Sports Plus
15th October  2000
Front Page
Editorial/Opinion| Plus| Business
Sports| Mirror Magazine
The Sunday Times on the Web
What fresh terrors for Sri Lanka?
Contents Index Page
Front Page
Mirrror Magazine

What fresh terrors for Sri Lanka?

By Jail Karawita
Sri Lanka after their inglorious exit, from the ICC knock out one day tournament, will next embark on a one week tour of Sharjah, with India and Zimbabwe lining up against them, from October 20 to 29, to form a one day triangular contest, which will catch the interest of cricket fans not only in the desert, but the world over.

Lankans who were installed as the third favourites, for the ICC knock out trophy, following their fluent 108 run win over an inexperienced West Indian team, in a pre-quarter final clash, fell from grace within days, when they were routed by Pakistan, by a handsome margin of 9 wickets in the quarter-final.

Thus their standing in the International arena, in the limited overs version of the game, took a severe beating and how they will take that loss in their stride, and prepare for the challenge in Sharjah which could be anybody's guess.

When up against a class bowling attack as that of Pakistan, the Lankan top and middle order, was simply swept aside thus, proving their vulnerability in no uncertain terms.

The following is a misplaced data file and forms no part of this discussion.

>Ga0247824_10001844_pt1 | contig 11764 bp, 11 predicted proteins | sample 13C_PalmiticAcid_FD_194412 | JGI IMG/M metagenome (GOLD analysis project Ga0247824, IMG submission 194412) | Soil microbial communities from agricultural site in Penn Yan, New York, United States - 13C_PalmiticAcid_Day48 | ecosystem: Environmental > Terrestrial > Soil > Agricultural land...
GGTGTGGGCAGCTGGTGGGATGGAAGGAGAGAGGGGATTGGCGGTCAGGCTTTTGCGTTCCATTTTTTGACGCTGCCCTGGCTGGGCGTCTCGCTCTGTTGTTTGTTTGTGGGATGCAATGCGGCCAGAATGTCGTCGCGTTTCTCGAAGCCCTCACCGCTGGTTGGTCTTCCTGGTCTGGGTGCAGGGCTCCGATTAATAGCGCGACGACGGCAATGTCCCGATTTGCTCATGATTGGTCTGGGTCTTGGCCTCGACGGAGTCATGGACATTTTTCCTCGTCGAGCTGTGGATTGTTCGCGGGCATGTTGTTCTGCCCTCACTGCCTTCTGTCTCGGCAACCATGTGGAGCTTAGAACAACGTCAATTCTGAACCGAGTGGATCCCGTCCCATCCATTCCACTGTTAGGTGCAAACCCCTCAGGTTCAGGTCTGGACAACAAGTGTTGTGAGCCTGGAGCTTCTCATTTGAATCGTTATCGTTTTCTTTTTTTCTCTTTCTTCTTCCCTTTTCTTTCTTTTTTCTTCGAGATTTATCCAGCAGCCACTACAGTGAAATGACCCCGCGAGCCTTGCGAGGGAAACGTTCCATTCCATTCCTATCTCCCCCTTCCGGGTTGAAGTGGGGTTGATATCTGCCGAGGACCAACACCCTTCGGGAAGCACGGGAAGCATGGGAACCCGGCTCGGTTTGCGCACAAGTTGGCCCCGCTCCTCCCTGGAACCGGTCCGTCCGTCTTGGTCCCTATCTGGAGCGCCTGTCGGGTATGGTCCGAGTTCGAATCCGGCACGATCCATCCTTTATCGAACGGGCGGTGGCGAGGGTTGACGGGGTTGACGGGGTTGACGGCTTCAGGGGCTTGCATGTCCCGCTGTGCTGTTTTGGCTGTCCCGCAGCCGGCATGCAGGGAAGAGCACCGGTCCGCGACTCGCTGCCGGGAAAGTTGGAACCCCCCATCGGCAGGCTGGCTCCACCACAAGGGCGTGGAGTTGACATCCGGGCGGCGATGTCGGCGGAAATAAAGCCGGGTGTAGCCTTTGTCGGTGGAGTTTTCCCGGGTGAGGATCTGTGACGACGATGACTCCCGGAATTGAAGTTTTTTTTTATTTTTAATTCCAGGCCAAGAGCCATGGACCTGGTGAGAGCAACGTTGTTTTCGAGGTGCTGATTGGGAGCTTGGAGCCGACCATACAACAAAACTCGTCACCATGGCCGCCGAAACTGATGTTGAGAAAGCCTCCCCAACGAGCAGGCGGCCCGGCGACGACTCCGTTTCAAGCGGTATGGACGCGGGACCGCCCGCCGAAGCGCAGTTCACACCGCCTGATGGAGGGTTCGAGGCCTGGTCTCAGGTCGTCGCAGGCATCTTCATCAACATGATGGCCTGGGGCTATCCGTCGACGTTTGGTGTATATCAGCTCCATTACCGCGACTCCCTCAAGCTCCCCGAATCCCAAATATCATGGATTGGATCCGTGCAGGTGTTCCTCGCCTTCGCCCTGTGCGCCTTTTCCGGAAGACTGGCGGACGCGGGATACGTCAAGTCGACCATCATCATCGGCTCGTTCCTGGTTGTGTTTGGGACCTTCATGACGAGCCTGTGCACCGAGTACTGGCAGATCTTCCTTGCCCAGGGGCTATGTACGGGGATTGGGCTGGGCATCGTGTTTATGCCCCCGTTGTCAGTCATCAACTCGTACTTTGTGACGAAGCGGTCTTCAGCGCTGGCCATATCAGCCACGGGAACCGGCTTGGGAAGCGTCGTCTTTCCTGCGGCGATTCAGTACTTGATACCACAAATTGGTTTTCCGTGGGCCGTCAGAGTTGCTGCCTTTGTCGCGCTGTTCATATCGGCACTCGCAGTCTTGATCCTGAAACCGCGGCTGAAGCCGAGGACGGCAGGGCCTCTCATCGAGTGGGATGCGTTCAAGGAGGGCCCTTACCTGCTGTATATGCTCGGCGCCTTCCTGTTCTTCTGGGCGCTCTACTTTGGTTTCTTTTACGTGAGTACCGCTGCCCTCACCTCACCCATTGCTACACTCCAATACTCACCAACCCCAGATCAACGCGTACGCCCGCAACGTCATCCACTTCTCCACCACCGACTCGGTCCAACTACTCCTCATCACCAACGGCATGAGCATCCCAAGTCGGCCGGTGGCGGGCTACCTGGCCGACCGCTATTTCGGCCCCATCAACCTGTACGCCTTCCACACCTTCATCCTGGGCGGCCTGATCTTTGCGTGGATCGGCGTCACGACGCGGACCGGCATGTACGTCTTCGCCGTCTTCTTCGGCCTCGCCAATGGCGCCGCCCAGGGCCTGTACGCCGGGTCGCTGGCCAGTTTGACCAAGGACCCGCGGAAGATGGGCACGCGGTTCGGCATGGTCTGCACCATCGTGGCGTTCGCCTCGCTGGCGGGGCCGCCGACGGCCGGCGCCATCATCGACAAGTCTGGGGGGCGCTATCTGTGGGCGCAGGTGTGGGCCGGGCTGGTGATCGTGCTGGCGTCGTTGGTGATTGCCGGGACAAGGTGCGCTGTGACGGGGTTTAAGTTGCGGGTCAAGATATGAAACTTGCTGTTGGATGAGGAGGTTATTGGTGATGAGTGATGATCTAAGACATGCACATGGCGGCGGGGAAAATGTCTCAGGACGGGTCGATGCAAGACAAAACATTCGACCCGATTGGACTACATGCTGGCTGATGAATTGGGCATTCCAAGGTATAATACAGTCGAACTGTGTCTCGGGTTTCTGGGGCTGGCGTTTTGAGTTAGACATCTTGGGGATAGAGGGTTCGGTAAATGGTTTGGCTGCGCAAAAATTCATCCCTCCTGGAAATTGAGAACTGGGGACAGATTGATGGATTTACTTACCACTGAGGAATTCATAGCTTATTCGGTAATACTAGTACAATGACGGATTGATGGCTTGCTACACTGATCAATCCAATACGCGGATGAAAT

Lack of experience was clearly evident here, and a recall for the veteran batsman former vice captain Aravinda De Silva, by selectors for Sharjah, cannot be ruled out at all. Even two of the most promising batsmen in the local scene, who have strangely been cold shouldered for no fault of theirs, T M Dilshan and Indika De Saram, should also be considered to further strengthen, the brittle batting of the Lankans.

So it seems that the Lankan think tank, comprising coach Dave Whatmore, manager Neil Perera, skipper Sanath Jayasuriya, and vice captain Marvan Atapattu, will have to take stock of that reversal in Kenya, seriously and iron out all deficiencies, before they take wing to do battle with India and Zimbabwe.

Meanwhile India fresh from their giant-killing effort over the world champions Australia, in the ICC knock out trophy, where they humbled king kangaroo in the quarter final, will be the team to beat, in this year's Sharjah Cup.